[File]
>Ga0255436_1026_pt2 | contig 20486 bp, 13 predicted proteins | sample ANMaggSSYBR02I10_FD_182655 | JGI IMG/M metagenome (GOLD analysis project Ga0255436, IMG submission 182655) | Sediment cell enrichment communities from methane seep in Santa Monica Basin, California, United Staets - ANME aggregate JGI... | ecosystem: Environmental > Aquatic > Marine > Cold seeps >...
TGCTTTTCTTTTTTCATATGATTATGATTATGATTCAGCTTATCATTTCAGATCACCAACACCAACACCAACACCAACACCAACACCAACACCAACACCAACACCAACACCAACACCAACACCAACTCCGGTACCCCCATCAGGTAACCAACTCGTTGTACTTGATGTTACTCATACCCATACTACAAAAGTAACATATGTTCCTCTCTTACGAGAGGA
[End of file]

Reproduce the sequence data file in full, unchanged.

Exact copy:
>Ga0255436_1026_pt2 | contig 20486 bp, 13 predicted proteins | sample ANMaggSSYBR02I10_FD_182655 | JGI IMG/M metagenome (GOLD analysis project Ga0255436, IMG submission 182655) | Sediment cell enrichment communities from methane seep in Santa Monica Basin, California, United Staets - ANME aggregate JGI... | ecosystem: Environmental > Aquatic > Marine > Cold seeps >...
TGCTTTTCTTTTTTCATATGATTATGATTATGATTCAGCTTATCATTTCAGATCACCAACACCAACACCAACACCAACACCAACACCAACACCAACACCAACACCAACACCAACACCAACACCAACTCCGGTACCCCCATCAGGTAACCAACTCGTTGTACTTGATGTTACTCATACCCATACTACAAAAGTAACATATGTTCCTCTCTTACGAGAGGA